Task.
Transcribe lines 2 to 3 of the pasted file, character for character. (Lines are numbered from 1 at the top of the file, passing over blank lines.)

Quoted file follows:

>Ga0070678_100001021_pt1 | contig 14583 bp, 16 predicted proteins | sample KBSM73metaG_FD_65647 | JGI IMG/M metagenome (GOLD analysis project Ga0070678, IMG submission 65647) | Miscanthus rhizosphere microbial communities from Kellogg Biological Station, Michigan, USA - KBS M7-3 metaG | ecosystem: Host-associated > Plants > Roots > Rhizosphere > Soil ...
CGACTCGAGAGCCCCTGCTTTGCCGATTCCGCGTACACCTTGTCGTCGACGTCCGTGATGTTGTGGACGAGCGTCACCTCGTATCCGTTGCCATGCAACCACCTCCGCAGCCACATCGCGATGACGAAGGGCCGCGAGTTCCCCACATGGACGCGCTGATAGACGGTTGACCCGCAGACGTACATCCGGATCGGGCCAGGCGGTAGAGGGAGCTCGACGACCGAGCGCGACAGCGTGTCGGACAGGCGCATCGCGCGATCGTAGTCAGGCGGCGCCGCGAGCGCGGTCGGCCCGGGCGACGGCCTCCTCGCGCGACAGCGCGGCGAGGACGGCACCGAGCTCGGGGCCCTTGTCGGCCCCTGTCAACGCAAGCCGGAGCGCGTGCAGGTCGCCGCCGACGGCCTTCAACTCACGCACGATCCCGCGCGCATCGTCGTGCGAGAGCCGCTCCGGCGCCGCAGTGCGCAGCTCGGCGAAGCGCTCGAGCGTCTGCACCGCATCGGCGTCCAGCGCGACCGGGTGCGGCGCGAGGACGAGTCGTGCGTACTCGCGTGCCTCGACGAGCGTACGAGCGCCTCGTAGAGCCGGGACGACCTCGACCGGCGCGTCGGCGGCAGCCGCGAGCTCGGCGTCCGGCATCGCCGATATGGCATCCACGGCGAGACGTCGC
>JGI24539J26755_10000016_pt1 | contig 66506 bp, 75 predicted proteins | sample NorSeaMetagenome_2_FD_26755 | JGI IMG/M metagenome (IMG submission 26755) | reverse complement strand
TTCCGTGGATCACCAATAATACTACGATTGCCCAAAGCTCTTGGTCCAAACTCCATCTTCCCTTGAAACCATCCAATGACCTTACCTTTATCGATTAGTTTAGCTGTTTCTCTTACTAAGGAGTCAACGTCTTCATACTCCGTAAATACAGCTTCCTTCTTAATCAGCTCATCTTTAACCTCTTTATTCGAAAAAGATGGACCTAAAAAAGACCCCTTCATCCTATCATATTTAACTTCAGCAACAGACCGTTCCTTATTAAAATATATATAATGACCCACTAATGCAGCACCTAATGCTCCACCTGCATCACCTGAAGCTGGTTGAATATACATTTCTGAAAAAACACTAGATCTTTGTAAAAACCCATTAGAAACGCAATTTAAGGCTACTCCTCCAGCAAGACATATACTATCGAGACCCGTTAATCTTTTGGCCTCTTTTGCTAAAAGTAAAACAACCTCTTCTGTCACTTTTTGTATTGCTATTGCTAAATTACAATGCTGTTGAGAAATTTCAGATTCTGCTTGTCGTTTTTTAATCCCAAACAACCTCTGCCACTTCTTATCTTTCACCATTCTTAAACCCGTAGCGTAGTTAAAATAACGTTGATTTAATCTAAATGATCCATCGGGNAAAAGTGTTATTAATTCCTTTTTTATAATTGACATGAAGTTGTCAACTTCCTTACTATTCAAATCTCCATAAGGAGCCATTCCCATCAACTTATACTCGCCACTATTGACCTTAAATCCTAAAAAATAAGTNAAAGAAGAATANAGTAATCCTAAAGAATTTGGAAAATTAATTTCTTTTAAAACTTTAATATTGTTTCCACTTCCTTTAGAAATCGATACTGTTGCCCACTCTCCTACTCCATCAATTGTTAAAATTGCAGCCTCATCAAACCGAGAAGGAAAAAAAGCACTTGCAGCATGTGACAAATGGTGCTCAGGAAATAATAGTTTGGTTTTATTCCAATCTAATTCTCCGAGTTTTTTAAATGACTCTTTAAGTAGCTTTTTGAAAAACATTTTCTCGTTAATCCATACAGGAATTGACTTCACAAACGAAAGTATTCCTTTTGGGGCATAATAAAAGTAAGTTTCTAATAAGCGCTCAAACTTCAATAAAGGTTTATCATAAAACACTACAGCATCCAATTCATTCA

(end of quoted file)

CGACTCGAGAGCCCCTGCTTTGCCGATTCCGCGTACACCTTGTCGTCGACGTCCGTGATGTTGTGGACGAGCGTCACCTCGTATCCGTTGCCATGCAACCACCTCCGCAGCCACATCGCGATGACGAAGGGCCGCGAGTTCCCCACATGGACGCGCTGATAGACGGTTGACCCGCAGACGTACATCCGGATCGGGCCAGGCGGTAGAGGGAGCTCGACGACCGAGCGCGACAGCGTGTCGGACAGGCGCATCGCGCGATCGTAGTCAGGCGGCGCCGCGAGCGCGGTCGGCCCGGGCGACGGCCTCCTCGCGCGACAGCGCGGCGAGGACGGCACCGAGCTCGGGGCCCTTGTCGGCCCCTGTCAACGCAAGCCGGAGCGCGTGCAGGTCGCCGCCGACGGCCTTCAACTCACGCACGATCCCGCGCGCATCGTCGTGCGAGAGCCGCTCCGGCGCCGCAGTGCGCAGCTCGGCGAAGCGCTCGAGCGTCTGCACCGCATCGGCGTCCAGCGCGACCGGGTGCGGCGCGAGGACGAGTCGTGCGTACTCGCGTGCCTCGACGAGCGTACGAGCGCCTCGTAGAGCCGGGACGACCTCGACCGGCGCGTCGGCGGCAGCCGCGAGCTCGGCGTCCGGCATCGCCGATATGGCATCCACGGCGAGACGTCGC
>JGI24539J26755_10000016_pt1 | contig 66506 bp, 75 predicted proteins | sample NorSeaMetagenome_2_FD_26755 | JGI IMG/M metagenome (IMG submission 26755) | reverse complement strand